Published June 5th, 2014 at 5:55 PM
Considering a major joint replacement?
If you check into the University of Kansas Hospital, you might be charged more than $115,000. But if you go to Olathe Medical Center just 22 miles down the road, you’re apt to be billed just over $50,000.
Coping with renal failure? At Truman Medical Center, the bill is likely to add up to more than $14,000. But at Research Medical Center, a mere six miles distant, it’s more likely to come to $48,000.
Those are some of the striking – even random – disparities reflected in figures released this week by the Centers for Medicare & Medicaid Services (CMS). The data trove includes hospital charges in 2012 for the 100 most common inpatient procedures.
The figures – the amounts hospitals bill for items and services – don’t reflect actual reimbursements, which are significantly lower since Medicare and commercial insurers negotiate prices down. Hospital executives, in fact, insist that the charges – which come from a master list know as a “chargemaster” – are irrelevant for that reason.
For example, the average Medicare payment to KU Hospital for joint replacement – the most common Medicare procedure – was $28,866, a far cry from its average charge. (Including payments from other sources, KU’s total reimbursement came to $29,771.) By contrast, Olathe Medical Center received $16,434 from Medicare for joint replacement (and $17,428 in all).
There are many reasons a hospital’s bills might exceed those of another. KU Hospital, for example, is a teaching hospital and incurs additional costs for those responsibilities. It’s also a Level 1 Trauma Center and provides tens of millions of dollars of uncompensated care, further driving up costs.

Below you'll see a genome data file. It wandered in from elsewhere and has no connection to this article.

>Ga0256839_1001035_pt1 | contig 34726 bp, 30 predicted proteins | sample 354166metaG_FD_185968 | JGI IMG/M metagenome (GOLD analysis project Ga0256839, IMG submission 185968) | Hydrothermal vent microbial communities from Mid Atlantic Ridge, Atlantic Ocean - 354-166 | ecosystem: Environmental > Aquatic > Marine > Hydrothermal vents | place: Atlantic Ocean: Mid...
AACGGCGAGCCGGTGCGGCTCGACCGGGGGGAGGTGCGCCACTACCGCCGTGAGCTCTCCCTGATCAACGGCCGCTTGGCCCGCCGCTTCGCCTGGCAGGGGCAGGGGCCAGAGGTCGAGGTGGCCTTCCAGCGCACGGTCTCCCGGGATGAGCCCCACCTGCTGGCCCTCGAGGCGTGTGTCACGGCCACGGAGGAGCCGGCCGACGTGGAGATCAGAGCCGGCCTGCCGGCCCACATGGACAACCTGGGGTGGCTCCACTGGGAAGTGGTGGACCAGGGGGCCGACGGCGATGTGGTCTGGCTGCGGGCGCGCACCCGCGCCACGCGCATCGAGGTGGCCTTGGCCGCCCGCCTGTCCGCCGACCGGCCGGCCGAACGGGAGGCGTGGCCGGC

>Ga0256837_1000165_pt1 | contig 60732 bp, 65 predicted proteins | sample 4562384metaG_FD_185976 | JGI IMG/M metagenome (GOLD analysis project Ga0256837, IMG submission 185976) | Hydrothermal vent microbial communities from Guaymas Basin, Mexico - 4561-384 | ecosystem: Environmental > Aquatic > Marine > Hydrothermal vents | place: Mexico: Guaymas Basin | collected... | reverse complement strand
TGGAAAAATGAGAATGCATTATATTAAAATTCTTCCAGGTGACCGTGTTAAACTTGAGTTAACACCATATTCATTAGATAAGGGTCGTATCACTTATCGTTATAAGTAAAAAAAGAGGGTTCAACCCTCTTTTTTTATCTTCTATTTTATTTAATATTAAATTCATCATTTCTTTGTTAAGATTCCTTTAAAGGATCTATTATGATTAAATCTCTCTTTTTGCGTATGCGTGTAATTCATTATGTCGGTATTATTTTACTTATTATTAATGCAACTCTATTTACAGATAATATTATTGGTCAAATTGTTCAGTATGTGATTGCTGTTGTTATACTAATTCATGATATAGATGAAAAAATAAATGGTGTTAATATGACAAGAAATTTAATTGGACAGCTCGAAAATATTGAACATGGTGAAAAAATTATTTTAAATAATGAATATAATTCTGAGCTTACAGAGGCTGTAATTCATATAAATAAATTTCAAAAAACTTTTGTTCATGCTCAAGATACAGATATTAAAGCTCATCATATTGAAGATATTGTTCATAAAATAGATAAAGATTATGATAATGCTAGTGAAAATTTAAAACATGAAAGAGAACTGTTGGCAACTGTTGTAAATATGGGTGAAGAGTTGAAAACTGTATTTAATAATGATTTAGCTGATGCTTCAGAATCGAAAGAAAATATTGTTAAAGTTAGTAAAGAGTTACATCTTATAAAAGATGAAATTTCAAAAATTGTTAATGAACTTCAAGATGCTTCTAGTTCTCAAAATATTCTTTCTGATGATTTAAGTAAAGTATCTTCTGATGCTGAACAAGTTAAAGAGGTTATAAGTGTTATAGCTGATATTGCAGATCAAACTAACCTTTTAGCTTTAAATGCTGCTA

“You’re paying for surgeons who are not only top in what they’re doing, but they’re teaching other doctors to be doctors,” says Jill Chadwick, a spokesperson for KU Hospital. “You’re paying for the ability to keep every type of knee joint or hip replacement on the shelf, in the back, in the surgical center so we can take care of the needs of any patients that walk in through the door.”
And, of course, the figures don’t take into account quality of services or results.
“Comparison or price shopping is not the best thing when it comes to medicine,” Chadwick says. “It’s not how I would make decisions for my family. You want to be asking what are your outcomes and how good is the doctor at this.”
Still, experts say price transparency is a good thing for consumers, allowing them to make more informed choices. And the prices are relevant for the uninsured, who may find themselves stuck with the entire bill, and for insured persons with high deductibles.
This is the second year CMS has released such data, which show the average amounts hospitals in all 50 states and Washington, D.C. – more than 3,300 in all – charged for similar items and services.
The information shows that average charges increased for all so-called MS-DRGs – the classification system the government uses to group similar clinical diagnoses and the procedures used to treat them. In a news release accompanying the data’s release, CMS said that most charges increased less than 5 percent – although that still exceeded the 2 percent inflation rate in 2012.
It noted that chest pain had the largest increase in average charges, jumping almost 10 percent from 2011 to 2012.
The charges often vary enormously – both nationally and within the same geographic area. Services provided in connection with a joint replacement, for example, ranged from a low of $15,901 in Baltimore to a high of $239,138 in Los Angeles.
“The release of these data sets furthers the administration’s efforts to increase transparency and support data-driven decision making which is essential for health care transformation,” Kathleen Sebelius, the secretary of health and human services, said in a statement.